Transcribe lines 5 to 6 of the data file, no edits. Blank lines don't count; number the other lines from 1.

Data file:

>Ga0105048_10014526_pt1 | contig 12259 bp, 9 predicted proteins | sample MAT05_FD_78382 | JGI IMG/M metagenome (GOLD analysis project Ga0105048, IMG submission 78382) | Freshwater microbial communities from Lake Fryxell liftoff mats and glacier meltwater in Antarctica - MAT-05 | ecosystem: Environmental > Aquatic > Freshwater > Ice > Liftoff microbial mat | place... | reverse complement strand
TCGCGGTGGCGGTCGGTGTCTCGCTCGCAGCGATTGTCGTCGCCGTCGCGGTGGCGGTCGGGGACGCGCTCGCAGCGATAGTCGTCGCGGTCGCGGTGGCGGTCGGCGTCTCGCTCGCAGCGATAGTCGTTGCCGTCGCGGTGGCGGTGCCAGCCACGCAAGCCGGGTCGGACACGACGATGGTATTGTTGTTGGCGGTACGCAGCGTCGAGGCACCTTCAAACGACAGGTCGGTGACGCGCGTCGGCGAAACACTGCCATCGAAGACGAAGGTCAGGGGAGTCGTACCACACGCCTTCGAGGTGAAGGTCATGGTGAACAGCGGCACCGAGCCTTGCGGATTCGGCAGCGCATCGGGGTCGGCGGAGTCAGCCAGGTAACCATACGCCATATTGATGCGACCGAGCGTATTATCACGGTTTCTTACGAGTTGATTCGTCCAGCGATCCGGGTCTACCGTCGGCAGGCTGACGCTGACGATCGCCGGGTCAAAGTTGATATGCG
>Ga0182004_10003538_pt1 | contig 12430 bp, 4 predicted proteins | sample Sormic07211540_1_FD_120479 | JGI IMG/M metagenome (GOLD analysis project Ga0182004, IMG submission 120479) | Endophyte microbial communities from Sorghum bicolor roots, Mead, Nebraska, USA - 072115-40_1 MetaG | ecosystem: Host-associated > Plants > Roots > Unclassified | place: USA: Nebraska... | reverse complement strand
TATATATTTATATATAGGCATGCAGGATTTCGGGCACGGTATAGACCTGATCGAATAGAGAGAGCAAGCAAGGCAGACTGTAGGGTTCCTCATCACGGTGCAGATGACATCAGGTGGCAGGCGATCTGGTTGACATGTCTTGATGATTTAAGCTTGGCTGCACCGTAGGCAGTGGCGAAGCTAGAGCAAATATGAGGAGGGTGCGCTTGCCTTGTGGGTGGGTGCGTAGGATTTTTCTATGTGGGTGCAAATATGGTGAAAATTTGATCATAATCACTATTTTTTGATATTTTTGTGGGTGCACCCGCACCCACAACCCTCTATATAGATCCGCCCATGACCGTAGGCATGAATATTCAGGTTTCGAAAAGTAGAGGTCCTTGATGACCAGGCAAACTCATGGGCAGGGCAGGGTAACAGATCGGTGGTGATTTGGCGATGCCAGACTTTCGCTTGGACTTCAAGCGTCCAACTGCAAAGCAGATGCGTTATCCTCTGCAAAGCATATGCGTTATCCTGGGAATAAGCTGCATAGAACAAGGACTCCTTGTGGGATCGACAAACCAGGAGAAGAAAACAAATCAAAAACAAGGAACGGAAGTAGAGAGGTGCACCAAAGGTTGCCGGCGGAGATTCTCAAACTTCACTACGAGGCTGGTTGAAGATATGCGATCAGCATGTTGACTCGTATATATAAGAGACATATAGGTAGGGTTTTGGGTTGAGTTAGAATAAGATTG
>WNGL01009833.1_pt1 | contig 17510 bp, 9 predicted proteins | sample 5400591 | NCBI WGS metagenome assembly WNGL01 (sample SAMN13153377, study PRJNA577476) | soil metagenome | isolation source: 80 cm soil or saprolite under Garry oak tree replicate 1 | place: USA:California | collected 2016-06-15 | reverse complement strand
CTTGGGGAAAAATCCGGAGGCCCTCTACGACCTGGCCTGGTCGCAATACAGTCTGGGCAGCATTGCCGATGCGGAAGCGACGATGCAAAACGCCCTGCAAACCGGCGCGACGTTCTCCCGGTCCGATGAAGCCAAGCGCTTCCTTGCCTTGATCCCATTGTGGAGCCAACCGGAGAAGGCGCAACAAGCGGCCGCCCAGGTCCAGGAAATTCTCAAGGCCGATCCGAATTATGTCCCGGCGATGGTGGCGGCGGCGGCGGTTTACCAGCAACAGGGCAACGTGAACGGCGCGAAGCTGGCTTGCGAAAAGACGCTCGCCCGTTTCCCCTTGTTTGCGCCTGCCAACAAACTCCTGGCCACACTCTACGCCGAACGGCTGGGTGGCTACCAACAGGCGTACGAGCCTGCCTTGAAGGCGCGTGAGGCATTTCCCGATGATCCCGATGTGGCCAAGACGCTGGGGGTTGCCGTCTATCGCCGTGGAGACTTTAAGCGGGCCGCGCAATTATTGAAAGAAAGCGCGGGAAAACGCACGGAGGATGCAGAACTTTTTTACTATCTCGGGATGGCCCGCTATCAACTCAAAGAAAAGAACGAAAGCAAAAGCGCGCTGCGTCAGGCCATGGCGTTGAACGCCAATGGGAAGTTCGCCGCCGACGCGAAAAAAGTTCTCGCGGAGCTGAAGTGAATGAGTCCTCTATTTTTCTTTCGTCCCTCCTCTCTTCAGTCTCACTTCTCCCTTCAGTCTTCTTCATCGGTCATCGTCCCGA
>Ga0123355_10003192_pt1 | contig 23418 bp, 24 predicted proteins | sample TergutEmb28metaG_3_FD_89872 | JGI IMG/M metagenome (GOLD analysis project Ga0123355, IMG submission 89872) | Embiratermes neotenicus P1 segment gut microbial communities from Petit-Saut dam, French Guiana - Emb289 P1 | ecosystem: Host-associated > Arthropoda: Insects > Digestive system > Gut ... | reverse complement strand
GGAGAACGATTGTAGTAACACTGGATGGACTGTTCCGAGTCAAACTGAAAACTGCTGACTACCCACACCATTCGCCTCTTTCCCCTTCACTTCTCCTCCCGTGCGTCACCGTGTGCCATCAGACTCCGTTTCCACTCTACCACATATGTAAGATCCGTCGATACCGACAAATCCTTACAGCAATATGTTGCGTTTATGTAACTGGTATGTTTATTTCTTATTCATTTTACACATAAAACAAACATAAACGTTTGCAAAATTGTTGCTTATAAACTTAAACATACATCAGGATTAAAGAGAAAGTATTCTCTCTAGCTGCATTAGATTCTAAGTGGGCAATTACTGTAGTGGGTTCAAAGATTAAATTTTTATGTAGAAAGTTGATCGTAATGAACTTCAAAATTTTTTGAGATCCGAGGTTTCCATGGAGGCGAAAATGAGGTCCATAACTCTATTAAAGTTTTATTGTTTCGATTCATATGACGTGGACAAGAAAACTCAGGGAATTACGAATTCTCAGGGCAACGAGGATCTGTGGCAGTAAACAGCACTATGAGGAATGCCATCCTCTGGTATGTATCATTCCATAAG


>WNGL01009833.1_pt1 | contig 17510 bp, 9 predicted proteins | sample 5400591 | NCBI WGS metagenome assembly WNGL01 (sample SAMN13153377, study PRJNA577476) | soil metagenome | isolation source: 80 cm soil or saprolite under Garry oak tree replicate 1 | place: USA:California | collected 2016-06-15 | reverse complement strand
CTTGGGGAAAAATCCGGAGGCCCTCTACGACCTGGCCTGGTCGCAATACAGTCTGGGCAGCATTGCCGATGCGGAAGCGACGATGCAAAACGCCCTGCAAACCGGCGCGACGTTCTCCCGGTCCGATGAAGCCAAGCGCTTCCTTGCCTTGATCCCATTGTGGAGCCAACCGGAGAAGGCGCAACAAGCGGCCGCCCAGGTCCAGGAAATTCTCAAGGCCGATCCGAATTATGTCCCGGCGATGGTGGCGGCGGCGGCGGTTTACCAGCAACAGGGCAACGTGAACGGCGCGAAGCTGGCTTGCGAAAAGACGCTCGCCCGTTTCCCCTTGTTTGCGCCTGCCAACAAACTCCTGGCCACACTCTACGCCGAACGGCTGGGTGGCTACCAACAGGCGTACGAGCCTGCCTTGAAGGCGCGTGAGGCATTTCCCGATGATCCCGATGTGGCCAAGACGCTGGGGGTTGCCGTCTATCGCCGTGGAGACTTTAAGCGGGCCGCGCAATTATTGAAAGAAAGCGCGGGAAAACGCACGGAGGATGCAGAACTTTTTTACTATCTCGGGATGGCCCGCTATCAACTCAAAGAAAAGAACGAAAGCAAAAGCGCGCTGCGTCAGGCCATGGCGTTGAACGCCAATGGGAAGTTCGCCGCCGACGCGAAAAAAGTTCTCGCGGAGCTGAAGTGAATGAGTCCTCTATTTTTCTTTCGTCCCTCCTCTCTTCAGTCTCACTTCTCCCTTCAGTCTTCTTCATCGGTCATCGTCCCGA